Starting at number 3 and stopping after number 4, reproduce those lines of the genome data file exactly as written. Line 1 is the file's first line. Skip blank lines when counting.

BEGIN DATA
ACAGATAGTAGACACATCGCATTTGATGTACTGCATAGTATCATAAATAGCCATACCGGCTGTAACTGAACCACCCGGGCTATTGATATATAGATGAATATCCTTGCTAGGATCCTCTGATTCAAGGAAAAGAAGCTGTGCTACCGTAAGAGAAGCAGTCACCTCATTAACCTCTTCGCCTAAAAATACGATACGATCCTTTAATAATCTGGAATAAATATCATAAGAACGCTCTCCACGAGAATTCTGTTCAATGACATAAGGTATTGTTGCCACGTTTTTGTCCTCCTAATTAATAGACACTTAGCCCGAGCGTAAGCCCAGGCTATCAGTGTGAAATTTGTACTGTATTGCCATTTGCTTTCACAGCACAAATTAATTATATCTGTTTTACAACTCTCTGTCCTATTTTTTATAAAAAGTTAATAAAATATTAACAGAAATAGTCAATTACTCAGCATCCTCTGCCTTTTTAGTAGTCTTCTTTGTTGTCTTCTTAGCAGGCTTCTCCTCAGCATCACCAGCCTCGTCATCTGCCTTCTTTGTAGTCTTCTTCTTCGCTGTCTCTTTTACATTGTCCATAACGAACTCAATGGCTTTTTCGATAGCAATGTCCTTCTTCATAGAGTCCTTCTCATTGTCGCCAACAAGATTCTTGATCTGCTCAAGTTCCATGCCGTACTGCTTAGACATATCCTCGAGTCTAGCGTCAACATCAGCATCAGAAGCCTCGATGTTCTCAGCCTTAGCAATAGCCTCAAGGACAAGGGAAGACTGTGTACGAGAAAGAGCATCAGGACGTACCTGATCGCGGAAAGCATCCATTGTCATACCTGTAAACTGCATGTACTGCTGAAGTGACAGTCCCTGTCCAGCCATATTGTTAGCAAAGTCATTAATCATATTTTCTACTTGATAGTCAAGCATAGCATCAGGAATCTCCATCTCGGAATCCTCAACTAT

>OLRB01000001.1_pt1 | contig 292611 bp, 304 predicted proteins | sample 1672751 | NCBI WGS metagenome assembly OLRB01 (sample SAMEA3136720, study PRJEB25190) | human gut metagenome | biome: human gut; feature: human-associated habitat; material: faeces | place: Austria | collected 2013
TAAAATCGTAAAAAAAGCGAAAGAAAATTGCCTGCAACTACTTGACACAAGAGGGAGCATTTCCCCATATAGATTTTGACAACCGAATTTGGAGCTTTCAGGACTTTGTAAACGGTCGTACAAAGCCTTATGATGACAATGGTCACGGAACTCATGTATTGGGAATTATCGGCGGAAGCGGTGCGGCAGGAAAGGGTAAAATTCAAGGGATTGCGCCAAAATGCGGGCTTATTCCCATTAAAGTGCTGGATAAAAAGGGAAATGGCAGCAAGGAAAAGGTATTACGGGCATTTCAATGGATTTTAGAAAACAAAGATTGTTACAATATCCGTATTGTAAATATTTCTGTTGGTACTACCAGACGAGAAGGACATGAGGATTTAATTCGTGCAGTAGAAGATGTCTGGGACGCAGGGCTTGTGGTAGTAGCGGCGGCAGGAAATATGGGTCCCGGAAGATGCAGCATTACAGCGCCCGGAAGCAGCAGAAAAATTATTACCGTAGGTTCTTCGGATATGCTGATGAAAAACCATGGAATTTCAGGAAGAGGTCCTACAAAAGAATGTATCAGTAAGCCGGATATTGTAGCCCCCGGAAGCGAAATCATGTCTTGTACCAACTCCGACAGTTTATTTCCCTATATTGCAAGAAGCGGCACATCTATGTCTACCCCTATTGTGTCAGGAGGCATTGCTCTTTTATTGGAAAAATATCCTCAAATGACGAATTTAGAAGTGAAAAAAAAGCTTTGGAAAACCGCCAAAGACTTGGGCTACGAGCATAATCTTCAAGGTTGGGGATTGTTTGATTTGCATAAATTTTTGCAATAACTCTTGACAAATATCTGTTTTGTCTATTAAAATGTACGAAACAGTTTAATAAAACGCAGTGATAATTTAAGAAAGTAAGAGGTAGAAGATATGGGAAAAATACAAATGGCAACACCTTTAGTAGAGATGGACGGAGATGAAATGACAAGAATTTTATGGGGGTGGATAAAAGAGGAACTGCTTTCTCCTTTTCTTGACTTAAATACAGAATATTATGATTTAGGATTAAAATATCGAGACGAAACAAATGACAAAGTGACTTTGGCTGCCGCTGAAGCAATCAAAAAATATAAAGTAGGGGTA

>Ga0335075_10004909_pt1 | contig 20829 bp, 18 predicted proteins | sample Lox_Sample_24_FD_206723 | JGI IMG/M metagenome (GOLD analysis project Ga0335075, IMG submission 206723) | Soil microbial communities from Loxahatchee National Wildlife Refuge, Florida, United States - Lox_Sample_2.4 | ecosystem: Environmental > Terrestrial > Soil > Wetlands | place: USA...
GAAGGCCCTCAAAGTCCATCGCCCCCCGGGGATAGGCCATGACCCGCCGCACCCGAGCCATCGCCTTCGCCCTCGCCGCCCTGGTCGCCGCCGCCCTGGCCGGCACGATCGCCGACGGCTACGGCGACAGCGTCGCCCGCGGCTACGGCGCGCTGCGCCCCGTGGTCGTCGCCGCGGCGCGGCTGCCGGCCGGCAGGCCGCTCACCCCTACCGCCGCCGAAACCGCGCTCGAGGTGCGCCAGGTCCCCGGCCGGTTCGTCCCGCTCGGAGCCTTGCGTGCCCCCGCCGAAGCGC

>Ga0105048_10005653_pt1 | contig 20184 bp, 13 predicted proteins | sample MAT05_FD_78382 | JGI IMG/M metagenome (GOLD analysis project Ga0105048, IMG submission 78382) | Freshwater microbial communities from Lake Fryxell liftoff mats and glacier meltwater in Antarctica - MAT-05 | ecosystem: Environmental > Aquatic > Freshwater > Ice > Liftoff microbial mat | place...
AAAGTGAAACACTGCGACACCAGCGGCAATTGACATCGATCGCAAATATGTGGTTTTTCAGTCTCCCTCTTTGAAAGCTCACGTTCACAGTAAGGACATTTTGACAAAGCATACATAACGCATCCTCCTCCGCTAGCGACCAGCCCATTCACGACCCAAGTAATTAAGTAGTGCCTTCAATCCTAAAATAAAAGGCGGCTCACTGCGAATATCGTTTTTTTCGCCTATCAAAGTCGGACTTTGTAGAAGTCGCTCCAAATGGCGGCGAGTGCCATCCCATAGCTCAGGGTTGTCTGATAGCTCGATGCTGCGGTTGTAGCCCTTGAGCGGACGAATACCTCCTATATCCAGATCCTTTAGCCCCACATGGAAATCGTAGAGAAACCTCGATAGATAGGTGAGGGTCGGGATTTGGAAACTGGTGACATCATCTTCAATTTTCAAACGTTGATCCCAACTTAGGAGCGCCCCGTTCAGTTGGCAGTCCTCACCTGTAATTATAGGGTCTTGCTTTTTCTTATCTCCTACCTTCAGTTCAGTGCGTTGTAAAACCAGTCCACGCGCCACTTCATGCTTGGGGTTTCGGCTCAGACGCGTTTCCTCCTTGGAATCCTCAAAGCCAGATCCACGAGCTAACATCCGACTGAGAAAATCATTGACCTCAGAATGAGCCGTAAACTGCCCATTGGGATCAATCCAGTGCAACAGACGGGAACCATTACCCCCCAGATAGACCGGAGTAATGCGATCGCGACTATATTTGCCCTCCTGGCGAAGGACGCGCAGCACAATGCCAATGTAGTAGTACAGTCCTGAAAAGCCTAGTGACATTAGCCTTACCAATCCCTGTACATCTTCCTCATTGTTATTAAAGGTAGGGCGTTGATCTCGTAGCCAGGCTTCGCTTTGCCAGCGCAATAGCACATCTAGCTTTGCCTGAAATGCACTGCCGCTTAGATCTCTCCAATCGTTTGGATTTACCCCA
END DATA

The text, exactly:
TAAAATCGTAAAAAAAGCGAAAGAAAATTGCCTGCAACTACTTGACACAAGAGGGAGCATTTCCCCATATAGATTTTGACAACCGAATTTGGAGCTTTCAGGACTTTGTAAACGGTCGTACAAAGCCTTATGATGACAATGGTCACGGAACTCATGTATTGGGAATTATCGGCGGAAGCGGTGCGGCAGGAAAGGGTAAAATTCAAGGGATTGCGCCAAAATGCGGGCTTATTCCCATTAAAGTGCTGGATAAAAAGGGAAATGGCAGCAAGGAAAAGGTATTACGGGCATTTCAATGGATTTTAGAAAACAAAGATTGTTACAATATCCGTATTGTAAATATTTCTGTTGGTACTACCAGACGAGAAGGACATGAGGATTTAATTCGTGCAGTAGAAGATGTCTGGGACGCAGGGCTTGTGGTAGTAGCGGCGGCAGGAAATATGGGTCCCGGAAGATGCAGCATTACAGCGCCCGGAAGCAGCAGAAAAATTATTACCGTAGGTTCTTCGGATATGCTGATGAAAAACCATGGAATTTCAGGAAGAGGTCCTACAAAAGAATGTATCAGTAAGCCGGATATTGTAGCCCCCGGAAGCGAAATCATGTCTTGTACCAACTCCGACAGTTTATTTCCCTATATTGCAAGAAGCGGCACATCTATGTCTACCCCTATTGTGTCAGGAGGCATTGCTCTTTTATTGGAAAAATATCCTCAAATGACGAATTTAGAAGTGAAAAAAAAGCTTTGGAAAACCGCCAAAGACTTGGGCTACGAGCATAATCTTCAAGGTTGGGGATTGTTTGATTTGCATAAATTTTTGCAATAACTCTTGACAAATATCTGTTTTGTCTATTAAAATGTACGAAACAGTTTAATAAAACGCAGTGATAATTTAAGAAAGTAAGAGGTAGAAGATATGGGAAAAATACAAATGGCAACACCTTTAGTAGAGATGGACGGAGATGAAATGACAAGAATTTTATGGGGGTGGATAAAAGAGGAACTGCTTTCTCCTTTTCTTGACTTAAATACAGAATATTATGATTTAGGATTAAAATATCGAGACGAAACAAATGACAAAGTGACTTTGGCTGCCGCTGAAGCAATCAAAAAATATAAAGTAGGGGTA

>Ga0335075_10004909_pt1 | contig 20829 bp, 18 predicted proteins | sample Lox_Sample_24_FD_206723 | JGI IMG/M metagenome (GOLD analysis project Ga0335075, IMG submission 206723) | Soil microbial communities from Loxahatchee National Wildlife Refuge, Florida, United States - Lox_Sample_2.4 | ecosystem: Environmental > Terrestrial > Soil > Wetlands | place: USA...